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NCJ Number: 201856 Add to Shopping cart Find in a Library
Title: Neighborhoods and Homicide: Sex-and Type-Specific Variation Across Three Cities
Journal: Homicide Studies  Volume:7  Issue:3  Dated:August 2003  Pages:263-288
Author(s): Victoria B. Titterington; Scott Vollum; Pamela M. Diamond
Editor(s): Thomas A. Petee
Date Published: August 2003
Page Count: 26
Sponsoring Agency: National Consortium on Violence Research (NCOVR)
Pittsburgh, PA 15213
National Science Foundation
Arlington, VA 22230
US Dept of Housing and Urban Development
Washington, DC 20410
Grant Number: YR2-TSRF3; YR3-TSRF5
Publisher: http://www.sagepub.com 
Type: Report (Study/Research)
Format: Article
Language: English
Country: United States of America
Annotation: Research results are presented on an analysis of sex-and type-specific homicide involvement at the level of census tracts for the cities of Chicago, Houston, and Miami from 1985 to 1994.
Abstract: Among the more useful current trends in criminological research is that found within the analysis of lethal violence. In this study of homicide for the period of 1985 to 1994 in the cities of Chicago, Houston, and Miami, a number of prevailing themes in lethal violence research were explored. The three cities chosen share critical characteristics of interest and yet, are diverse enough to increase the generalizability of the findings to other urban areas in the United States. Through the use of data from the National Consortium on Violence Research Data Center, this study presents an analysis of the variation across census tracts in levels of overall and sex-specific homicide victimization and offending in the three major cities stated above. The study analyzed 14,443 homicides across 1,409 census tracks. Overall, the findings support the influence of specific factors reflecting social disorganization in the categorization of conceptually distinct neighborhood contexts in which homicide risk widely varies. In addition, a variation of relative homicide risk in specific neighborhoods across the three cities was found. The overall homicide risk in the most disadvantaged neighborhoods was lowest in Miami, even though more than 90 percent of Miami’s homicides occurred in these census tracts. Tables, appendix, notes and references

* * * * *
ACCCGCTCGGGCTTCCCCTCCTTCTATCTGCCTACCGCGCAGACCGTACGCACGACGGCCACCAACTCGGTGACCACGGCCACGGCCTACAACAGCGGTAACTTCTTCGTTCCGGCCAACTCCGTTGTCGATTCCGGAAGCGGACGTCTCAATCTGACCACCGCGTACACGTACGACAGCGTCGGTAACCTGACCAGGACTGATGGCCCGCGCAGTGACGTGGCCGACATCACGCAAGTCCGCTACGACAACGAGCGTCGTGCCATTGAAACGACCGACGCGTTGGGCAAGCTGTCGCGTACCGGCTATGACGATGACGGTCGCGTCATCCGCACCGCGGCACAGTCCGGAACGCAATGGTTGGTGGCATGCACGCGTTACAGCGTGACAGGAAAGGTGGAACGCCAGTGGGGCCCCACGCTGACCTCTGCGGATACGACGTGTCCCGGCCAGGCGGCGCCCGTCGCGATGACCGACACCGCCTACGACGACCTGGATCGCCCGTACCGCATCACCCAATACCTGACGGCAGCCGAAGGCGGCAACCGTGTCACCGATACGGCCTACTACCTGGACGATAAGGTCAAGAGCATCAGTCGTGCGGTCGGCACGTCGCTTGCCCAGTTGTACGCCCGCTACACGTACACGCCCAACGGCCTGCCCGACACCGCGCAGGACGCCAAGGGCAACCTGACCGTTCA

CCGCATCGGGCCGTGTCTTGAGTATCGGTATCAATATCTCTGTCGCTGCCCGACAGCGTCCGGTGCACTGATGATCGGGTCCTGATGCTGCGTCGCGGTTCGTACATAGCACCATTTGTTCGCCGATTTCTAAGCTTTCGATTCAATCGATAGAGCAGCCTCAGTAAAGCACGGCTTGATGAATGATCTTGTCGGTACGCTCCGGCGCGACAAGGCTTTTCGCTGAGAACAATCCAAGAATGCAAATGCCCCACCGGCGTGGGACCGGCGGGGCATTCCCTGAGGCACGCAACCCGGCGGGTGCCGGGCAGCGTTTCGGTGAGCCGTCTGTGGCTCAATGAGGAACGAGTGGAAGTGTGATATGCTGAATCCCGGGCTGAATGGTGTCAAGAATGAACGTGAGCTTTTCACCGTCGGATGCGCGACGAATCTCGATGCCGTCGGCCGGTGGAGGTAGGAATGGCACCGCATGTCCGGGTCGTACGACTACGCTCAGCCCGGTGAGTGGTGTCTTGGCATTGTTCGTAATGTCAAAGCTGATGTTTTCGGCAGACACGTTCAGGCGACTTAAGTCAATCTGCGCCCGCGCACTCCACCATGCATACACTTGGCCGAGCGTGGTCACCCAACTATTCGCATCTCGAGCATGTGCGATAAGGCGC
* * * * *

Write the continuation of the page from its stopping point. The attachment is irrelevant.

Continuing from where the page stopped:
Main Term(s): Homicide
Index Term(s): Homicide trends; Homicide victims; Urban area studies; Violence; Violence causes; Violent crimes
To cite this abstract, use the following link:
http://www.ncjrs.gov/App/publications/abstract.aspx?ID=201856

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